Wednesday 2010 - Estimates Committee B (McKim) - Part 1







Mr Dean

Mr Finch

Mr Wing

Mrs Taylor

Ms Rattray (Chair)





Dr Goodwin





Hon. Nick McKim MP, Minister for Human Services, Minister for Corrections and Consumer Protection, Minister for Community Development, Minister for Climate Change, Minister for Sustainable Transport and Alternative Energy


Cassy O'Connor MP, Secretary to Cabinet




Department of Justice


Lisa Hutton, Secretary

Michael Stevens, Deputy Secretary

Robert Williams, Deputy Secretary

Greg Partridge, Assistant Director of Prisons

Chris Batt, Director, Office of Consumer Affairs and Fair Trading

Jo Maxfield, Manager, Reception Prisons

Ginna Webster, Director, Community Corrections



Department of Premier and Cabinet


Greg Johannes, Deputy Secretary, Policy

Nick Evans, Director, Policy and Programs, Program Development Unit

Wendy Spencer, Executive Director, Office of Climate Change



Ministerial Staff


Ronan Lee, Adviser

Andrew Perry, Adviser

Christian Attfield, Adviser

Rosemary Sandford, Adviser

Claire Jansen, Assistant Policy Adviser/Executive Officer


(Department of Justice)


Output group 6

Corrective Services


Mr FINCH - I would like to go back to the subject of sick leave because I remember there was quite an issue last year that we focused on and we were shocked then, as we are now, about the amount of overtime that is being paid related to sick leave.  What is the entitlement of a TPS staffer in respect of their sick leave allocation through their contract?  How many days of sick leave have been taken by the staff at Risdon Prison?  But also, are there any comparisons made with other sectors of the public service to see whether there is something specific to the work of the prison service that means that they perhaps take more sick leave than other areas of our work community?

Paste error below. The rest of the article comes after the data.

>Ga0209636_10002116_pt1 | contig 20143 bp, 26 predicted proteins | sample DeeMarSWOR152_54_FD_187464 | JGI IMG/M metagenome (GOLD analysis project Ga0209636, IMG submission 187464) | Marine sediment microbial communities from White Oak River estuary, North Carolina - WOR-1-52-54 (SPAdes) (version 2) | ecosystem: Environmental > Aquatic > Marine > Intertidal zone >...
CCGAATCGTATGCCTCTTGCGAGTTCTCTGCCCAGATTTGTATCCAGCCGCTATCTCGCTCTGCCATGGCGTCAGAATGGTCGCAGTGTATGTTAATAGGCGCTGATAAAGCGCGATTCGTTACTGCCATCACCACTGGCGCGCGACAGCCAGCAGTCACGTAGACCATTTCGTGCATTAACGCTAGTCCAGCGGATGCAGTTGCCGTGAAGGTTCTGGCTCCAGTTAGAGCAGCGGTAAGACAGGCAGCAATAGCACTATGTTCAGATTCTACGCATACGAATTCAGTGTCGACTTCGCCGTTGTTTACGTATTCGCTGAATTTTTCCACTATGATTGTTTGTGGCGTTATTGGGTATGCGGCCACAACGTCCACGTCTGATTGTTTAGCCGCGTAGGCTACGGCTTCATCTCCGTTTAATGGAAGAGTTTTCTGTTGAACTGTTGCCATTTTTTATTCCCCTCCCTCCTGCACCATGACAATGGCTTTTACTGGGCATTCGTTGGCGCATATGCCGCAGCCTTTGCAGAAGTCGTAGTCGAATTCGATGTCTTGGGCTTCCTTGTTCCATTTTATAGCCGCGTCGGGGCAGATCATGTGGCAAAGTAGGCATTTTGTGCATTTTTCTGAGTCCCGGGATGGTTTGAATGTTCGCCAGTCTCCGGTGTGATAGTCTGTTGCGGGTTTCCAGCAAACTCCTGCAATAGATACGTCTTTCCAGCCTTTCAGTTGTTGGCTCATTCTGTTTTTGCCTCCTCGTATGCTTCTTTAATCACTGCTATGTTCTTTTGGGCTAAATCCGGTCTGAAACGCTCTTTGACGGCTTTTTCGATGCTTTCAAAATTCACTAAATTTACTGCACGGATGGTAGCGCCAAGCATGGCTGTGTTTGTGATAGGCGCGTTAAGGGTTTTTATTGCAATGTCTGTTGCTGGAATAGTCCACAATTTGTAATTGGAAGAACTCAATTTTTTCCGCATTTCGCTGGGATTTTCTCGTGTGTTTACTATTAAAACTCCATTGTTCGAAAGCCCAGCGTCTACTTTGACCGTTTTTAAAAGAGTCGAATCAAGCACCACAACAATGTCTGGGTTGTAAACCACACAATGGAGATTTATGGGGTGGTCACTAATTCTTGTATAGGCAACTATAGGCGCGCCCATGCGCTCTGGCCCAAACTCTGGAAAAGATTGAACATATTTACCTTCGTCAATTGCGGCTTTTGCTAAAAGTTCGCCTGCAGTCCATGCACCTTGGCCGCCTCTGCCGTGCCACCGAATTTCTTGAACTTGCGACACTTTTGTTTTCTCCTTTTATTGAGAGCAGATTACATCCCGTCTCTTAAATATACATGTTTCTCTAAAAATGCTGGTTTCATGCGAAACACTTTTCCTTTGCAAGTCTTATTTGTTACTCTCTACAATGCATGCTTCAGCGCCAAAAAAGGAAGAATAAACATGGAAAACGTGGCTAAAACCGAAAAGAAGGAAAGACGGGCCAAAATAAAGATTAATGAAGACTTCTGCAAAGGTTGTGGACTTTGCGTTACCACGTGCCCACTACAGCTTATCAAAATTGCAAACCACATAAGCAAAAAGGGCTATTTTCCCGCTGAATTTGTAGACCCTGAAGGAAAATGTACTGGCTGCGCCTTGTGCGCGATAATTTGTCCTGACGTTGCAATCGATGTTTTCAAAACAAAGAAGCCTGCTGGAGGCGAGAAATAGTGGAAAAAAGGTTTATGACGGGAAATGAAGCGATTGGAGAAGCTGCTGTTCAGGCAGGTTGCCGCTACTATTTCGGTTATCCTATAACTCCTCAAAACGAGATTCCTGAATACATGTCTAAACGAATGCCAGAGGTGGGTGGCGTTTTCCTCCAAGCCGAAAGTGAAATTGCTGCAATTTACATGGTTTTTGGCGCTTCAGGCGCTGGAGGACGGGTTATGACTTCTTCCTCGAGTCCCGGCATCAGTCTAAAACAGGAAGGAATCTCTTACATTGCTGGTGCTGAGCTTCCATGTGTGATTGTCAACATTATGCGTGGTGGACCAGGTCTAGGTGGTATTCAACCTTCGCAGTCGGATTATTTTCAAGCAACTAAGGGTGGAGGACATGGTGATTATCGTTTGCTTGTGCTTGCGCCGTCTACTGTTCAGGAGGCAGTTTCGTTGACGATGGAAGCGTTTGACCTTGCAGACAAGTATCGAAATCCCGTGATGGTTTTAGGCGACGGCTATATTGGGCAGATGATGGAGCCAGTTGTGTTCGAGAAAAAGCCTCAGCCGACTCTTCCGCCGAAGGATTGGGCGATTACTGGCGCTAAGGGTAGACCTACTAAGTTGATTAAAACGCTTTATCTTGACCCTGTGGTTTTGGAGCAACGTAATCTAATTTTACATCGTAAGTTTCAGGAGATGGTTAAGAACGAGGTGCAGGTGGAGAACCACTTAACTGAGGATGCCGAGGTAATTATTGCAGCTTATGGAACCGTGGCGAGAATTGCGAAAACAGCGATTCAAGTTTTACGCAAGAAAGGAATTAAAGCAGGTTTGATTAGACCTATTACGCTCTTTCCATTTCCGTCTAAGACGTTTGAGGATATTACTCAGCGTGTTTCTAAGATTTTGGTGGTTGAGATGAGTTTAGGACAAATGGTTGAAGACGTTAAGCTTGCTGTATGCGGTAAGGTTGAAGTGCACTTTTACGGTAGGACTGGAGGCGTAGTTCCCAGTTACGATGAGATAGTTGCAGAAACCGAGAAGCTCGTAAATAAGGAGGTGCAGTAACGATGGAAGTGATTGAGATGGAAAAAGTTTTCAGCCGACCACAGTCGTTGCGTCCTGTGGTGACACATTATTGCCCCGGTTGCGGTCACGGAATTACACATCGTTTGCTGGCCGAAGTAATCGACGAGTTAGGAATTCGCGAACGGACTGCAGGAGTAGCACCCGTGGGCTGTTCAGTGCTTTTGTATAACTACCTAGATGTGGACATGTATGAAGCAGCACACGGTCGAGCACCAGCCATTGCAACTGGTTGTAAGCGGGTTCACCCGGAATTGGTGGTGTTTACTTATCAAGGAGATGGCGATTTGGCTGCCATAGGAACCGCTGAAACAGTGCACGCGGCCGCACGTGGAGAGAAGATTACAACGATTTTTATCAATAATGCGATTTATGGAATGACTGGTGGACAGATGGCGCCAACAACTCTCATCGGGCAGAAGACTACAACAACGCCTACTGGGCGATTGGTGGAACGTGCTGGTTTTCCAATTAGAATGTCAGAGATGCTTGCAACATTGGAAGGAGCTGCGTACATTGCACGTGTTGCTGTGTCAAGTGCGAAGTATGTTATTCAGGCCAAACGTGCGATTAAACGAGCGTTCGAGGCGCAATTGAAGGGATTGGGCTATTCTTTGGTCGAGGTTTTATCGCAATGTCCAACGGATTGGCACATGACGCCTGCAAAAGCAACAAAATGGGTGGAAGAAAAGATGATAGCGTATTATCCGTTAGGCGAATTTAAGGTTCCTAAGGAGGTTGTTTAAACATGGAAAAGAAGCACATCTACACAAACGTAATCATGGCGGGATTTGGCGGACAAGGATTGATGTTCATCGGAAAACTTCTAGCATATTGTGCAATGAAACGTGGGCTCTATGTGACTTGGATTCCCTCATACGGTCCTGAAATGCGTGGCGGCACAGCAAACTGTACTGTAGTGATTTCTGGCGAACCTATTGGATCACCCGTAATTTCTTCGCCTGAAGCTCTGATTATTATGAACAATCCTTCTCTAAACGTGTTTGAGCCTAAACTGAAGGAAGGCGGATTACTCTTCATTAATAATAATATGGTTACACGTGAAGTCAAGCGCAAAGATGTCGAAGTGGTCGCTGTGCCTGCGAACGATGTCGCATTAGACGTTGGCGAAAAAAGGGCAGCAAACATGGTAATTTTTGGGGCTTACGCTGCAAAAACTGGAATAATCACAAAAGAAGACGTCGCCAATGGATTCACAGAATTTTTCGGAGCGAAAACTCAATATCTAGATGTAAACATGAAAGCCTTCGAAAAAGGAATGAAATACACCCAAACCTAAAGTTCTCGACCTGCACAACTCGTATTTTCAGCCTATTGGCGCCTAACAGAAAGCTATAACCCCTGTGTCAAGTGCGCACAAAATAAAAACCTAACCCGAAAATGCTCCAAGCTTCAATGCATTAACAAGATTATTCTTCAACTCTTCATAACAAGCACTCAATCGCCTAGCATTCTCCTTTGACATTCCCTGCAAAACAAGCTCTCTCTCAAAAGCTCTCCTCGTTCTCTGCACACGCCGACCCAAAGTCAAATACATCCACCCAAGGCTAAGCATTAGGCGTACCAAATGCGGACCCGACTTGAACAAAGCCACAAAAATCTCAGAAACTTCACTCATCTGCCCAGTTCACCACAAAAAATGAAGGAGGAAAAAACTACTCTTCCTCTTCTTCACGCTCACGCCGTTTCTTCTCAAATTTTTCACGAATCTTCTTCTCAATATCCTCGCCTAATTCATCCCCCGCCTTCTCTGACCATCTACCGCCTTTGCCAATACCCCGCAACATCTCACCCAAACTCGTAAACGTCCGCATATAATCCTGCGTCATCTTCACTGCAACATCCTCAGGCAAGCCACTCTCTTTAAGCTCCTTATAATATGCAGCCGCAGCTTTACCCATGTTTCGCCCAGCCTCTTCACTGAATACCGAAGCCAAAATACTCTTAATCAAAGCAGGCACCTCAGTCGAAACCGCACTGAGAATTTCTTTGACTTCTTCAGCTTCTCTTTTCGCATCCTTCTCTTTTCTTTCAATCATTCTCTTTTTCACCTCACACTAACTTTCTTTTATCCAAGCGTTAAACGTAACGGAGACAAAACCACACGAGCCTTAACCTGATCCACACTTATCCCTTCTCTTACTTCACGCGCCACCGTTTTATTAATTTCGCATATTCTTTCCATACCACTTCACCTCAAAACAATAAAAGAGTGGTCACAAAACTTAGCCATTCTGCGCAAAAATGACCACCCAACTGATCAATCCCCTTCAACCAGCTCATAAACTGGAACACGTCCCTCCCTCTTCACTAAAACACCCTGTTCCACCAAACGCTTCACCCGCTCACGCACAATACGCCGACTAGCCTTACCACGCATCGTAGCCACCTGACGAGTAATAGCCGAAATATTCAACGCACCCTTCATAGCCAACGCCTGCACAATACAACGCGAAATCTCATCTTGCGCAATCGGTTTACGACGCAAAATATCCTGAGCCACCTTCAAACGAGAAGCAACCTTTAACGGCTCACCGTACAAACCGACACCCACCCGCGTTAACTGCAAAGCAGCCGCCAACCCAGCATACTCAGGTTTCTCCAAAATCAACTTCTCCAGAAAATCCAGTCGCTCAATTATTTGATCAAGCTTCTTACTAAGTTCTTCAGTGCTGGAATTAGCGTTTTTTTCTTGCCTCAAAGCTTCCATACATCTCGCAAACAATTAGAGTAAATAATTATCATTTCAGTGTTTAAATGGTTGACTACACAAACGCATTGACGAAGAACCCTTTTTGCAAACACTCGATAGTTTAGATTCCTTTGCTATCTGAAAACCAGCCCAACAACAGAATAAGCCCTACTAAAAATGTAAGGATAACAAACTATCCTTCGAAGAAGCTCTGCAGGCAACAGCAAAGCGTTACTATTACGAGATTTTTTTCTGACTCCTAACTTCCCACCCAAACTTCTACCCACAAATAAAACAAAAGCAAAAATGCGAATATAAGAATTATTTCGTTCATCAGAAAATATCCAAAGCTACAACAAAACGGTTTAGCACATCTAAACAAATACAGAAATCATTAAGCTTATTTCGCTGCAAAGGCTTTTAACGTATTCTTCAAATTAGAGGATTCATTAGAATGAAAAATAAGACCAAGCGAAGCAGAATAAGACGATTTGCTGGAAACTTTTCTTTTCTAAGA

[11.00 a.m.]

Mr McKIM - We are currently doing an audit, not to compare across other agencies in Tasmania but to compare with other corrections agencies around the country, so we are comparing like with like.  That audit is currently under way and has not been completed yet.  We are hoping that it will allow us to understand how we are travelling in the national context, comparing apples with apples rather than with oranges.  Sick leave represents about 43 per cent of the overtime payments.


Mr DEAN - What was it?


Mr McKIM - 43 per cent.


I do not have specific details on days of sick leave but I am happy to provide those.


Mr FINCH - Yes, and I think it might also be interesting to have a look and compare apples with oranges - it is alright in correction services to have a look at that situation - to see if there is something that is specific to a prison service that causes more sick leave or gives a suggestion of whether it is over-used or whether, in other areas of occupation, people do not access their sick leave requirements as much as perhaps a prison officer does.


Mr DEAN - Could you do some comparisons?


Mr McKIM - I will respond to Mr Finch if that is okay.  Prison work is shift work, so it is not directly comparable to non-shift work in the context that we are discussing.  For that comparison to be valid, you would need to compare those rates for other agencies that require the delivery of a 24 hour a day service, rather than just a standard 9 a.m. to 5 p.m. service.


Mr DEAN - A comparison with the police service would be reasonable, wouldn't it, because they are a 24 hour service and a similar situation?


Mr McKIM - Perhaps it would.  I do not know what the police data collections are.  It is not my agency.  You might know better than me.


Mr DEAN - I am sure they can tell you to switch.


Mr McKIM - If we can source that data I am happy to talk to Ms Thorp about accessing data from Tasmania Police and I am happy to consider making that comparison if that is technically possible.


Mr FINCH - Minister, when do you suggest that audit might be completed?


Mr McKIM - It is an audit that is being done internally within our agency.  It is not possible to give a specific time for the completion because it requires data being sourced from other states so some of the sources for the data are beyond our control.  We are progressing that as quickly as we can.  I would prefer not to put a timeframe on it because the timeframe is outside my control because we are waiting for corrections agencies from around the country to respond.  We have a good relationship with both ministers and corrections divisions around the country and, as I indicated, Mr Barber is representing me at the ministerial council today.  Hopefully we can have that completed sooner rather than later.


Mr FINCH - Maybe before next budget Estimates.


Mr McKIM - Well, I am hopeful that will be the case and I would expect to receive some tough questioning from you if it was not the case.